First, an investigative piece about paying people to chat and play with you, and then a reflection on the voices of the dying.
- I Paid Women to Play Overwatch With Me, and It Was Fantastic | Kotaku
Cecilia D’Anastasio reports on the nature of the service work carried out by Overwatch players-for-hire.
- The Horrifying Sound of Death in Games – Waypoint
Cameron Kunzelman discusses sickness and demise as aethestic and emotive objects encountered through music and sound.
“the sounds of death are not shorthand. They are the things we are supposed to be paying attention to. Those sounds are supposed to grab us and keep us. They’re meant to haunt us beyond all reason and thought, and they work, at least for me.”
Two pieces on remembering games this week suggest different ways of approaching our memories of games.
- Stalingrad was Call of Duty’s Perfect Moment | Unwinnable
Matthew Byrd argues that nostalgia isn’t about the past as a whole, but about the moments of goodness that create attachment.
- The true legacy of the Atari 2600 | ZAM – The Largest Collection of Online Gaming Information
Jody MacGregor finds in the Atari the basis for modern game development.
“There’s a lot to remember the Atari 2600 for beyond the cautionary tale about movie tie-ins and a New Mexico landfill full of literal shovelware. The console gave us third-party developers and 2D platformers, upgradeable cartridges, and a global market for games.”
Two approaches to relating to characters in videogames are found here, positioning the player-character as an avatar and as a representative of gaming as an activity.
- Nathan Drake Is Crash Bandicoot: Uncharted 4 and Acceptance | Midfalutin
Steven Scaife argues that the resolution of Nathan Drake’s character arc amounts to a shrugging acquiescence regarding the state of videogames.
- Dimensions of Identity in Games – First Person Scholar
Lindsay Meaning uses Adrienne Shaw’s Gaming at the Edge to think about what it means to identify with a videogame character.
“While researchers and game designers tend to assume that players automatically identify with the avatar or character that they control, Shaw discovers that this is not the case. Rather than the interactive aspects of games driving the process of identification, she argues that it is the affective qualities of game narratives that build connections between players and characters.”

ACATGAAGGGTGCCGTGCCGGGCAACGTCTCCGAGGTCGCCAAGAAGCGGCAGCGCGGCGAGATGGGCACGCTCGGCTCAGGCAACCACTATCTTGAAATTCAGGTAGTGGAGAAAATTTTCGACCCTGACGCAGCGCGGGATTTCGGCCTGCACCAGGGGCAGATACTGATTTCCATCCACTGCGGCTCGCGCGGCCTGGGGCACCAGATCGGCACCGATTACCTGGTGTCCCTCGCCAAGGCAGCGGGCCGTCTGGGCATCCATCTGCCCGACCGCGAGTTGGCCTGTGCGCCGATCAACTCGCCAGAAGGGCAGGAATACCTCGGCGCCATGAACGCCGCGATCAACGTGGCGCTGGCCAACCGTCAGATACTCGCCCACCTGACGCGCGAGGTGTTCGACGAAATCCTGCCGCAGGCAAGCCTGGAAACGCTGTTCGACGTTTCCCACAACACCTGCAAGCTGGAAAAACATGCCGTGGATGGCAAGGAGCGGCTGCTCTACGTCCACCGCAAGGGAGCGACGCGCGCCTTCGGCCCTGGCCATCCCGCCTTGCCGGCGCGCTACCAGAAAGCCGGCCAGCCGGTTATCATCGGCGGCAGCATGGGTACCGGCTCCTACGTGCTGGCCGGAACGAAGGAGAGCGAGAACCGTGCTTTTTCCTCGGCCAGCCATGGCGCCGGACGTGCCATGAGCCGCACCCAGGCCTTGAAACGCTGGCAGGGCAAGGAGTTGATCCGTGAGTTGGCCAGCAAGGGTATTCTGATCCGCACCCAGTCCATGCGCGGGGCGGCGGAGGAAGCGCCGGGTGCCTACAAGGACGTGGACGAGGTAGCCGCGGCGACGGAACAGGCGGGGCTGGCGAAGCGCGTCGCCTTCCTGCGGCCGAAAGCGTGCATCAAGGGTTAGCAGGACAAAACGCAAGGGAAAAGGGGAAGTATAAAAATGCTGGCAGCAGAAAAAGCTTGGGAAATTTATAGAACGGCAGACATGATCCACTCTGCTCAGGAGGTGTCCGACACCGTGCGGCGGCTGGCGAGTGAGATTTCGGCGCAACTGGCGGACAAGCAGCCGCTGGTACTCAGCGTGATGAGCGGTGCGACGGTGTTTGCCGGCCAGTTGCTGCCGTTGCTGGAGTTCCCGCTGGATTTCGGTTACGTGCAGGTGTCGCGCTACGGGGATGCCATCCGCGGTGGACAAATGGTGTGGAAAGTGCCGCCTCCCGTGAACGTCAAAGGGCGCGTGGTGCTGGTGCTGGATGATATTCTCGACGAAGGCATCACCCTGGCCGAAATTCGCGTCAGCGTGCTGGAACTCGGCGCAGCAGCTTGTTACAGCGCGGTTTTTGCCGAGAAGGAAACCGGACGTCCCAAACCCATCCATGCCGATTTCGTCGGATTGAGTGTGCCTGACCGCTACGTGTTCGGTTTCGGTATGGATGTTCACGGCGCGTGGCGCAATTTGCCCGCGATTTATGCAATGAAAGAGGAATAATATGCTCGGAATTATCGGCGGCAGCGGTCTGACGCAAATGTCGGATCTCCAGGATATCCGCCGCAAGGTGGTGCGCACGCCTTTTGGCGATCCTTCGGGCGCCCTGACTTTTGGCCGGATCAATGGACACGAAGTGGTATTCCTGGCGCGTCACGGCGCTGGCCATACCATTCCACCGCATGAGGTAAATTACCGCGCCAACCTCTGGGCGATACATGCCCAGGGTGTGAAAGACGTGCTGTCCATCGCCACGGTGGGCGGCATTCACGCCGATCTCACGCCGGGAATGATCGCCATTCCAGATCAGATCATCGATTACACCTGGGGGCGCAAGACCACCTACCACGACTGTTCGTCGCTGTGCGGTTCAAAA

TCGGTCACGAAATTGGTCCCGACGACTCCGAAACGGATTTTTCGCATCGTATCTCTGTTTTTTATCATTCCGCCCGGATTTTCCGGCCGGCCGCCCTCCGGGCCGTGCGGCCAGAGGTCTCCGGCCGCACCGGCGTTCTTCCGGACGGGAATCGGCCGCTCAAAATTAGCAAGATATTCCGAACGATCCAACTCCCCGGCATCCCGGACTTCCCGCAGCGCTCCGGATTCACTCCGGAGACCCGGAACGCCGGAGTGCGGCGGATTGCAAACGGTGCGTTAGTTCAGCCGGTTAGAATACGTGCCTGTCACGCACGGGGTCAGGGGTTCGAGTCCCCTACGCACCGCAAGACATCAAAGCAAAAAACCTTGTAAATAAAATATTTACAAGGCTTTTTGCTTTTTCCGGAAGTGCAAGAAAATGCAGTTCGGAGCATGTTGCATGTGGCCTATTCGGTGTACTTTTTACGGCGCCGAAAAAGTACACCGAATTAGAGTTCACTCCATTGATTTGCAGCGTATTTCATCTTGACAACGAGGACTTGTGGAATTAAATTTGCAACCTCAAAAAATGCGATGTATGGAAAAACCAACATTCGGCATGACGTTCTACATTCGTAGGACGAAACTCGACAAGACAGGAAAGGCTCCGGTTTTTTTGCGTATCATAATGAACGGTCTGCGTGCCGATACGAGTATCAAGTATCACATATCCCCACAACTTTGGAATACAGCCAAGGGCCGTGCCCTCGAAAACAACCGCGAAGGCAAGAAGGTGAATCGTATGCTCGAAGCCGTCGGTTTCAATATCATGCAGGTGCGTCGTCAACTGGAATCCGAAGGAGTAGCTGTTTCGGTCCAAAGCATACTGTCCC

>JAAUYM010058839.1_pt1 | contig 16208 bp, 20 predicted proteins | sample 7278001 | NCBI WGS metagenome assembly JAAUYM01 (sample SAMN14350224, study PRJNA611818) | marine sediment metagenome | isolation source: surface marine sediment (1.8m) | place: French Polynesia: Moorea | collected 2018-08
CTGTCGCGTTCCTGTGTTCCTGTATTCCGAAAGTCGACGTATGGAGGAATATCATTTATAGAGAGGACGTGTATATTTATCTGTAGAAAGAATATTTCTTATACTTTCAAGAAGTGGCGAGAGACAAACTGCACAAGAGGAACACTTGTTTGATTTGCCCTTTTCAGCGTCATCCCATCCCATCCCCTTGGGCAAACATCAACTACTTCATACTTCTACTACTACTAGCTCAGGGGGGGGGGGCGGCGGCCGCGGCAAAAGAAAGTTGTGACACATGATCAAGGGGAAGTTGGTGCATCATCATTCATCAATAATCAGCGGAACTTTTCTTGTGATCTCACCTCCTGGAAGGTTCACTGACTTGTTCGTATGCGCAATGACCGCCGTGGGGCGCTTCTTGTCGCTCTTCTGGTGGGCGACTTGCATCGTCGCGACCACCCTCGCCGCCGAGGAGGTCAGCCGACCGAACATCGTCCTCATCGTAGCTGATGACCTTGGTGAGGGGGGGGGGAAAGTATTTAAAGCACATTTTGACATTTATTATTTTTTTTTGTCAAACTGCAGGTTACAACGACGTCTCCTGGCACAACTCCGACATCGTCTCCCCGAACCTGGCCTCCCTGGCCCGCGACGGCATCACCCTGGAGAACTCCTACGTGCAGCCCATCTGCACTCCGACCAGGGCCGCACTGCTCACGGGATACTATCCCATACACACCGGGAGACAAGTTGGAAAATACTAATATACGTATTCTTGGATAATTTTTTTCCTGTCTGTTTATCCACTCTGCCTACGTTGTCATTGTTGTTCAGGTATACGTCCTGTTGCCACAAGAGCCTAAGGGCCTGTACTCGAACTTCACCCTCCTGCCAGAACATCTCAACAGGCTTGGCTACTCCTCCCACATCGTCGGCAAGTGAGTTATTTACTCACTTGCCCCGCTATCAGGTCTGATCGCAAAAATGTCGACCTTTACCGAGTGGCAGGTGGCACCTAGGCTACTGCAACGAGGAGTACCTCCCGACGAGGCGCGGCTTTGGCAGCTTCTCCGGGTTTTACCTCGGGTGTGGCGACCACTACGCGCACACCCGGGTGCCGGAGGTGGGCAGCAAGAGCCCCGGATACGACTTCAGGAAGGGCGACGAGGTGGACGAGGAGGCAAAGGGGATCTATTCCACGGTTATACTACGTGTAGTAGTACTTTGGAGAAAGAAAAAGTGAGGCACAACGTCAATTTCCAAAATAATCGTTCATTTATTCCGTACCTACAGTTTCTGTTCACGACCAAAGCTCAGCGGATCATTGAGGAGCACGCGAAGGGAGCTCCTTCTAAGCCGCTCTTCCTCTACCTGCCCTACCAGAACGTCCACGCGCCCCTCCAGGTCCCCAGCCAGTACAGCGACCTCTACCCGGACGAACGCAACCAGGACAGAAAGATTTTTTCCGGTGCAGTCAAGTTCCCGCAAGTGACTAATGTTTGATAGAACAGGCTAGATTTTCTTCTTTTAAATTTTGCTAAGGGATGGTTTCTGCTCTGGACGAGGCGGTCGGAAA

Finally, two writers consider the meaning of interacting with the tiny details of a videogame world.
- The Whole of the World: Positions of Consideration in Games – Not Your Mama’s Gamer
Alisha Karabinus highlights a theoretical approach to worldbuilding and environmental narrative that offers a response to the question of what kind of storytelling is best suited to videogames.
- Miniature Mansions | Gnog | Heterotopias
Zach Budgor talks dollhouses and miniature worlds.
“Gnog is about trying to understand the world, about breaking it into functional pieces and mechanical architectures. There is merit to the notion that miniaturizing life makes it more comprehensible; the fetishistic detail of Luyten’s dollhouse exists on a spectrum with a Lego set. But Gnog manages to escape the desire to have everything just-so”
Did you think that roundup was over quickly? I did! I’m not sure why there were so few pieces remaining by the time I got to the final list this week. If I missed something that you thought should have been included, let me know and I’ll consider it for next week.
- Heterotopias 002 by Heterotopias
There is a new issue of the PDF version of Heterotopias, a new blog that has fairly consistently made the TWIVGB roundup since it got started earlier this year.
Critical Distance is community-supported. Our readers support us from as little as one dollar a month. Would you consider joining them?
Have you read, seen, heard or otherwise experienced something new that made you think about games differently? Send it in!